Designed to encourage new farming methods to help British agriculture achieve its net zero goal, the School of Sustainable Food and Farming’s courses would seek to “introduce regenerative methods of farming – for livestock, soil health and biodiversity – to help produce the nation’s food in an even more sustainable and climate-friendly way”, Morrisons said.
Based on a combination of workshops, virtual learning and practical on-farm teaching by university tutors and industry experts, the school would cater to “thousands of students”, it added, and would target undergraduates as well as the current workforce – offering upskilling through short courses and apprenticeships.
The school also promised to offer applied research – delivered through real-world activity as Harper Adams’ university farm transitioned to net zero, alongside knowledge exchange and policy engagement.
Available courses will include topics such as carbon sequestration and the potential of green energy production on farms – including anaerobic digestion plants and understanding the value of carbon.
With UK agricultural production currently responsible for 10% of all greenhouse gas emissions, “a transformation is needed globally to boost sustainable food production and ensure we can continue to feed a growing population while doing our bit for the planet”, said NFU president Minette Batters.
“In Britain, farmers have an ambition to reach net zero greenhouse gas emissions by 2040 and the School of Sustainable Food and Farming will help us get there. It will help our farmers – both established and new – take on the role of world leaders in climate-friendly food production, paving the way for farming across the world in a sustainable and beneficial way,” she added.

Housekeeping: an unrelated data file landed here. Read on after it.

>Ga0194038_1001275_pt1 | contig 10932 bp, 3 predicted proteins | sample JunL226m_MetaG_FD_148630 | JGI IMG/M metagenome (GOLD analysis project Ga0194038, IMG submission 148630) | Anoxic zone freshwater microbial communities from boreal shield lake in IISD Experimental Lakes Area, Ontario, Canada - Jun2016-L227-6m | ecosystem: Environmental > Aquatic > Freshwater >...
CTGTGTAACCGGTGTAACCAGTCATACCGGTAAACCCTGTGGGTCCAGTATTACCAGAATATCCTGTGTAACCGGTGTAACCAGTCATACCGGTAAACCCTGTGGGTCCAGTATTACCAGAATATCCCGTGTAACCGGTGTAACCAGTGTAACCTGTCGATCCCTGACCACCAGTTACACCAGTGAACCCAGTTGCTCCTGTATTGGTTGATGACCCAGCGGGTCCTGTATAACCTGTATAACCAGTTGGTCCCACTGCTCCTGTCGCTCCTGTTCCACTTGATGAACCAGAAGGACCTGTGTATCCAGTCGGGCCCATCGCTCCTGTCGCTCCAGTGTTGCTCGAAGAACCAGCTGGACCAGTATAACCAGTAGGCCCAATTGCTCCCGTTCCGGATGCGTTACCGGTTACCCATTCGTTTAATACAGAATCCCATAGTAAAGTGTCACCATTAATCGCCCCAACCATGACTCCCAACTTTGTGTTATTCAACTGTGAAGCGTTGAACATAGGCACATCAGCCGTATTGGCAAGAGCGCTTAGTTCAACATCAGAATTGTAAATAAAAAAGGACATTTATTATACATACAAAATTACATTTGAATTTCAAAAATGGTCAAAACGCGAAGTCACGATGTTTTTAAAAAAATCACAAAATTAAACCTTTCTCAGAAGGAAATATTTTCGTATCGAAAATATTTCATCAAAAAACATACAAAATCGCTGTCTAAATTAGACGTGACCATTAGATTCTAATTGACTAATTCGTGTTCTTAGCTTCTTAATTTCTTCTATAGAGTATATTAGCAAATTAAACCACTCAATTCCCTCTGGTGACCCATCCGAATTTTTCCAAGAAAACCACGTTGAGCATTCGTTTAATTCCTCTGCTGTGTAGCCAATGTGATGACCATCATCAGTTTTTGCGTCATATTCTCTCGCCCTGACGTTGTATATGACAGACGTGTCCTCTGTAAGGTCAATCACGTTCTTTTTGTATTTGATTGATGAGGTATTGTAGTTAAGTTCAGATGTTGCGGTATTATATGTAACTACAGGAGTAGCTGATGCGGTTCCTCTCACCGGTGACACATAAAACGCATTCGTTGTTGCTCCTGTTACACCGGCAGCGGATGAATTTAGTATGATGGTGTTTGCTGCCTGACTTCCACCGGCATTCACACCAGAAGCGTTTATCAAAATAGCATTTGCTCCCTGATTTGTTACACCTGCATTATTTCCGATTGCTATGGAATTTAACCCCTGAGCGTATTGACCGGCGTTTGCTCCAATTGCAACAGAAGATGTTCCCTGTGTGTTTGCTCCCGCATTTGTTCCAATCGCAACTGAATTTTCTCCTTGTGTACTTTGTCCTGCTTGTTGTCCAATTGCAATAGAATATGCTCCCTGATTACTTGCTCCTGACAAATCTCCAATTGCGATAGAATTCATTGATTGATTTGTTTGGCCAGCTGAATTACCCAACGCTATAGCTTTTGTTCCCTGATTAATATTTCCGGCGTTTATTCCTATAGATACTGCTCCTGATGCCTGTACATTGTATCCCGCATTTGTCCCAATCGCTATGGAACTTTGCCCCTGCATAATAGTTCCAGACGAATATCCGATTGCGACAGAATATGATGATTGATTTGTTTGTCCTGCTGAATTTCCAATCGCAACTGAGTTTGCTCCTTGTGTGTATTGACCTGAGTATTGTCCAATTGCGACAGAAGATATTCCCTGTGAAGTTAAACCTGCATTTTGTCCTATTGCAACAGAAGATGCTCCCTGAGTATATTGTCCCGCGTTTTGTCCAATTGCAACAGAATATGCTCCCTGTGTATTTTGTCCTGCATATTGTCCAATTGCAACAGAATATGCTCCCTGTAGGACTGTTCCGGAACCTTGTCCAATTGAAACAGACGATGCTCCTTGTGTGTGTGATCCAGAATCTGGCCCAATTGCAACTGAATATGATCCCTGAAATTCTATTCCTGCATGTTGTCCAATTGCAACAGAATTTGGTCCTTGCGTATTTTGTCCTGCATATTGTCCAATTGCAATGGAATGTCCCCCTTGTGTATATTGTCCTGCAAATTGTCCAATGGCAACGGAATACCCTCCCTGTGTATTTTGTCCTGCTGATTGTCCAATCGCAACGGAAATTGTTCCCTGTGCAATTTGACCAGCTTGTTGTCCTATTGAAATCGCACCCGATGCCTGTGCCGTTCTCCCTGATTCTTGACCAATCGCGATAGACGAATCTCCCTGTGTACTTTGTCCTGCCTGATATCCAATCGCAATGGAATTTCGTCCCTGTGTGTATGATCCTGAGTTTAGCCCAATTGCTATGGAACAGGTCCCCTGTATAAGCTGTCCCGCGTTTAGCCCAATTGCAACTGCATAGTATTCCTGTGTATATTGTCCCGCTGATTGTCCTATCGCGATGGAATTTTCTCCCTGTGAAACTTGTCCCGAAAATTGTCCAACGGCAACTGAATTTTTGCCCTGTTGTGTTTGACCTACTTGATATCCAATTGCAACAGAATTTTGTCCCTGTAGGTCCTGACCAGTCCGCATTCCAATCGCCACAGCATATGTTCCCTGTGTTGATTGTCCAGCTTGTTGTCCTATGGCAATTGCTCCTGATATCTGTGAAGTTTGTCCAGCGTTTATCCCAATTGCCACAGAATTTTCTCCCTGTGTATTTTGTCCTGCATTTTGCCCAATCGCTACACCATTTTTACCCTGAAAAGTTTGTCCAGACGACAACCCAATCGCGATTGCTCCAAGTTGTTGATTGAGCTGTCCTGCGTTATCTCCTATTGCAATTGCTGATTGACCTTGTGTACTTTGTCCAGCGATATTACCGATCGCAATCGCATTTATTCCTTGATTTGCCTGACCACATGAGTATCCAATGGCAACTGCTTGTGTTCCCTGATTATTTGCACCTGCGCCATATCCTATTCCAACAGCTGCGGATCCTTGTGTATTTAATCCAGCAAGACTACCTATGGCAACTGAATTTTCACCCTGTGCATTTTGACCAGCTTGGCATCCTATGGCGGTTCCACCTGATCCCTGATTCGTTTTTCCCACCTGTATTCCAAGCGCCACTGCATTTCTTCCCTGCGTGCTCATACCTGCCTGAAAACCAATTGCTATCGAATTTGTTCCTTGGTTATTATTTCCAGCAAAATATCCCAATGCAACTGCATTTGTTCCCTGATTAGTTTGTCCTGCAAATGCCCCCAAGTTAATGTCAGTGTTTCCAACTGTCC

“We need to revolutionise our food production and what we’re doing today is unique,” said Morrisons head of agriculture Sophie Throup.
“It’s the first time the NFU, restaurants, supermarkets and universities have come together to act with one voice for the greater good. We have supported the development of this school both for our own farmers and the nation’s farmers. It will play an important part in helping all of Morrisons farmers to get to net zero by 2030, but Morrisons also wanted to help create a legacy for all of UK farming,” she said.
The way Britain and the world farmed was changing, “and the future is upon us”, said Harper Adams deputy vice chancellor, professor Michael Lee.
“We need to recognise that, and to understand that the future sustainable production of our food is critical. It is time for modern agricultural institutions to develop the systems we need to support this production for the twenty-first century – such as this school, which brings together the expertise we have at Harper Adams with the experience of industry, wherever it is needed in the country. What we are doing here is pioneering, and it will help the UK to lead the world in agricultural thinking and practice.”